By Odin’s Beard! Natalie Portman and Thor Inspire Girls to Study Science

Bad Astronomy
The entire universe in blog form
Oct. 2 2013 11:44 AM

By Odin’s Beard! Natalie Portman and Thor Inspire Girls to Study Science

Are you an American girl 14 or older; in grades nine through 12; and love science, tech, engineering, and/or math (STEM)? Do you know a girl like this?

Then get yourself (or her) over to the Marvel Ultimate Mentor Adventure website! The beloved comic book creators are hoping to inspire a generation of girls to become the next wave of STEM professionals. They’re holding a competition where girls interview a woman working in STEM and then create a five-minute unedited video of themselves talking about the interview, themselves, and why they want a STEM career. The winners will get flown to Hollywood to see the premiere of the new Thor movie (The Dark World) on opening day.

Natalie Portman
Natalie Portman is a woman of science in real life, too.

Photo by Marvel comics.


In the first Thor movie, Natalie Portman—who has a serious science background—portrayed Jane Foster, an astrophysicist. Marvel made an introductory video for the competition featuring Portman and a UCLA anthropology student. I’ll note that in the original comics, Foster was a nurse, but they wanted to update her character for the movies. Her being an astrophysicist was in no small part due to the work of the science advisers, including my friend and cosmologist Sean Carroll. But that wouldn’t have happened at all if the writers and producers hadn’t wanted it. I think that’s fantastic.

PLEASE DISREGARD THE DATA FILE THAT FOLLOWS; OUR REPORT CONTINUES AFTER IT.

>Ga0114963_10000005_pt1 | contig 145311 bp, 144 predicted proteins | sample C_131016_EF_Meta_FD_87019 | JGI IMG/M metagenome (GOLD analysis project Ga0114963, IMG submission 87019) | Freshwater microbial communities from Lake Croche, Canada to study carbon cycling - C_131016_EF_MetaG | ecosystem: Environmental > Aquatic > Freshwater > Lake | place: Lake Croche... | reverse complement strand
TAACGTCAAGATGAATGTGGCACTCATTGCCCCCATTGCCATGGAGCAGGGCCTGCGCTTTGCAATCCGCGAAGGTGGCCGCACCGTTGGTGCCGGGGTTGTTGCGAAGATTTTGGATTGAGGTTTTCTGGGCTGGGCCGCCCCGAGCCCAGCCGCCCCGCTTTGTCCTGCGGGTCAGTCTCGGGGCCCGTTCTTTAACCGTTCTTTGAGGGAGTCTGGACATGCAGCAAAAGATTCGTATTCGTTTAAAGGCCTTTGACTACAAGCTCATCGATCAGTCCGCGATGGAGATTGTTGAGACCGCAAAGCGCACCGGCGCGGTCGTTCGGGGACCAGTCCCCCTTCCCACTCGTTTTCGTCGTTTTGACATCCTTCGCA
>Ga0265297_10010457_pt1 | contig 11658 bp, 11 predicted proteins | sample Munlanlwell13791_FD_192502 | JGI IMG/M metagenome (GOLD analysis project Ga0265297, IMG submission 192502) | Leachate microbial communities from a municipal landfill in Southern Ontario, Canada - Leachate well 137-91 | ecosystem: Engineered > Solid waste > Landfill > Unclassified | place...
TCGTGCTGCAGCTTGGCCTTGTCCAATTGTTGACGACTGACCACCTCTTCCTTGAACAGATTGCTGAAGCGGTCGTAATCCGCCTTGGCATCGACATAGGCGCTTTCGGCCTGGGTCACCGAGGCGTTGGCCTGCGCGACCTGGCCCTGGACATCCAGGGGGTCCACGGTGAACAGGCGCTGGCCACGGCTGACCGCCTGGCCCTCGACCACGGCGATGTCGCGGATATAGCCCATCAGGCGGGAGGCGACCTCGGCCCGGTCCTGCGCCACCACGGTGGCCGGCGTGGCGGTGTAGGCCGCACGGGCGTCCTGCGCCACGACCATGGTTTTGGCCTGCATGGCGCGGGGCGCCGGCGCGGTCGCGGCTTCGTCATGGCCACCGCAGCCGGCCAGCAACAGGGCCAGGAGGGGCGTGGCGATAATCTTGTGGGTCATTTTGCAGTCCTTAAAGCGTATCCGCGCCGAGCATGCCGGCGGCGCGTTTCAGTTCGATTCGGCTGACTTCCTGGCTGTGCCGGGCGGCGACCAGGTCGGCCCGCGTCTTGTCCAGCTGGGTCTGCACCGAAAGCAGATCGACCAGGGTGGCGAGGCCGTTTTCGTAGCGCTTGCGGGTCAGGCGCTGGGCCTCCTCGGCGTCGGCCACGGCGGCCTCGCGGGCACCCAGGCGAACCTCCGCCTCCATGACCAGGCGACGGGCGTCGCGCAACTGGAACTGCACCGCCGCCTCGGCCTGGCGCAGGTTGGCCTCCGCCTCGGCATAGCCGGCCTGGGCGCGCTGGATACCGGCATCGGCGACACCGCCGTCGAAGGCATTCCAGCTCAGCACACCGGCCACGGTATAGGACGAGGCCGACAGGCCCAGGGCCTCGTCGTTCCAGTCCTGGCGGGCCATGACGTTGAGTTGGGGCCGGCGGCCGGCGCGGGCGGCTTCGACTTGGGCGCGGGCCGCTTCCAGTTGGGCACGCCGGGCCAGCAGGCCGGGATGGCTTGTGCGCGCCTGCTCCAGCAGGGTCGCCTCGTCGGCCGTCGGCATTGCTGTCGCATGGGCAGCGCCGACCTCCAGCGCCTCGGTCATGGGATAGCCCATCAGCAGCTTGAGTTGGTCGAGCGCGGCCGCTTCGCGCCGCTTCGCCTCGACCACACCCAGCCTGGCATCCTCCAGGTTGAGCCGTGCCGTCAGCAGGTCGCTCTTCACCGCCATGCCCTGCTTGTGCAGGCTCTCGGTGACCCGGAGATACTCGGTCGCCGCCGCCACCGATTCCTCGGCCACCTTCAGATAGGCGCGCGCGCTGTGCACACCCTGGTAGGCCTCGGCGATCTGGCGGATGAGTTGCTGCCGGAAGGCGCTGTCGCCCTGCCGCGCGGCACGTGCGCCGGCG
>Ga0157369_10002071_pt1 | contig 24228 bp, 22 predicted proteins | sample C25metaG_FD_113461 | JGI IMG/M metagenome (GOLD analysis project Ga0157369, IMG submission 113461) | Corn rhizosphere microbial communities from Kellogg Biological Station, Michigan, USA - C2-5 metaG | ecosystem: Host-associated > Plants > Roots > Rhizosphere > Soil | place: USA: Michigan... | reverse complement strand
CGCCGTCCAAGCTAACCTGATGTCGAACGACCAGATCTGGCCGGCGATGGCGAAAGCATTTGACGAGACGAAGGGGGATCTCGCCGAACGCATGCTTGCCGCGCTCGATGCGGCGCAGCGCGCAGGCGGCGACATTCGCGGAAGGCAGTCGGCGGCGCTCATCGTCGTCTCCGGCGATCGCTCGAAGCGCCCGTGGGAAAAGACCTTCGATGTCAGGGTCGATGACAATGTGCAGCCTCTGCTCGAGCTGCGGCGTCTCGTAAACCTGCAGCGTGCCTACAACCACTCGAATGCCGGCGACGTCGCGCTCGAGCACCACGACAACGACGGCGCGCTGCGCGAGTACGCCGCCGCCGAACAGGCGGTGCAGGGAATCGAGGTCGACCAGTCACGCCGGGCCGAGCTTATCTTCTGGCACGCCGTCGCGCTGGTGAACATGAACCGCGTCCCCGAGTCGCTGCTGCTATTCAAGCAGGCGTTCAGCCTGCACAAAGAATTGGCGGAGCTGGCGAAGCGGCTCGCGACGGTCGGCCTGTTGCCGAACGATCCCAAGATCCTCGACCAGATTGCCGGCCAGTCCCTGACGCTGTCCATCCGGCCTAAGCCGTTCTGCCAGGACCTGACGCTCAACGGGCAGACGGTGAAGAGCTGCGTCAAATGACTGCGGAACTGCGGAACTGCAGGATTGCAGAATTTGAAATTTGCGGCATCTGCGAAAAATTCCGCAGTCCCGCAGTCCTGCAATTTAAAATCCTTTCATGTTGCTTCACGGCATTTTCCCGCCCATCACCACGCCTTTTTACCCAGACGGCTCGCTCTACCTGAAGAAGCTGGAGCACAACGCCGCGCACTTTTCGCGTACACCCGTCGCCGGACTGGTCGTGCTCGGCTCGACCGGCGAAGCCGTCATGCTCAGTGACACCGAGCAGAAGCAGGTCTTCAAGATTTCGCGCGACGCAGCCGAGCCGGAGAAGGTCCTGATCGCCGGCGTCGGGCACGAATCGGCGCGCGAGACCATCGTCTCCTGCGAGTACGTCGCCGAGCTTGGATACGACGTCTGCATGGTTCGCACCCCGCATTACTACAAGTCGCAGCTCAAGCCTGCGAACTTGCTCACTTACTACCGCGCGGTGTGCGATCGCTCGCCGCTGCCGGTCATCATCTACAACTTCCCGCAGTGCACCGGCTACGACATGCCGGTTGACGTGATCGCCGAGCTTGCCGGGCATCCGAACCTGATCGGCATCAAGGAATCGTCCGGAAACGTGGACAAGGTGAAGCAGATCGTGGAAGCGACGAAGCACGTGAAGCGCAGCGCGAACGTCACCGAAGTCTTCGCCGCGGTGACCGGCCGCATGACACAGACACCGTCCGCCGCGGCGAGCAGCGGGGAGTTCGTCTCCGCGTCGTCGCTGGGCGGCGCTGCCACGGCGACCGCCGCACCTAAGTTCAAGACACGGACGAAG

Marvel has the rules all laid out on their website. They’re very helpful, including a list of women working all over the country in STEM fields to help the girls out.

I love this idea. As The Mary Sue points out, winners get a pretty nifty prize, and even girls who don’t win get information (and potential mentors) that can help them pursue their interests. Men outnumber women in almost every field of STEM, and the reason for this pretty much boils down to an inherent bias. Women and men are indistinguishable when it comes to intellect, insight, and ability to work in the sciences. That societal bias means we really should try harder to get more girls inspired.

I’m really glad to see Marvel doing this, and very pleased—and not at all surprised—to see my good friends at the Science and Entertainment Exchange behind this as well. The SEE is doing fantastic work getting more science and a better portrayal of scientists in the movies. I’ve done some work with them, and this is a great group of folks doing the world a big favor: helping science and entertainment. I think movies can inspire the scientist in us; they certainly did for me. Partnering with Marvel to help inspire girls in particular is truly wonderful.

The contest ends at midnight on Oct. 20. Get going!

Phil Plait Phil Plait

Phil Plait writes Slate’s Bad Astronomy blog and is an astronomer, public speaker, science evangelizer, and author of Death From the Skies!  



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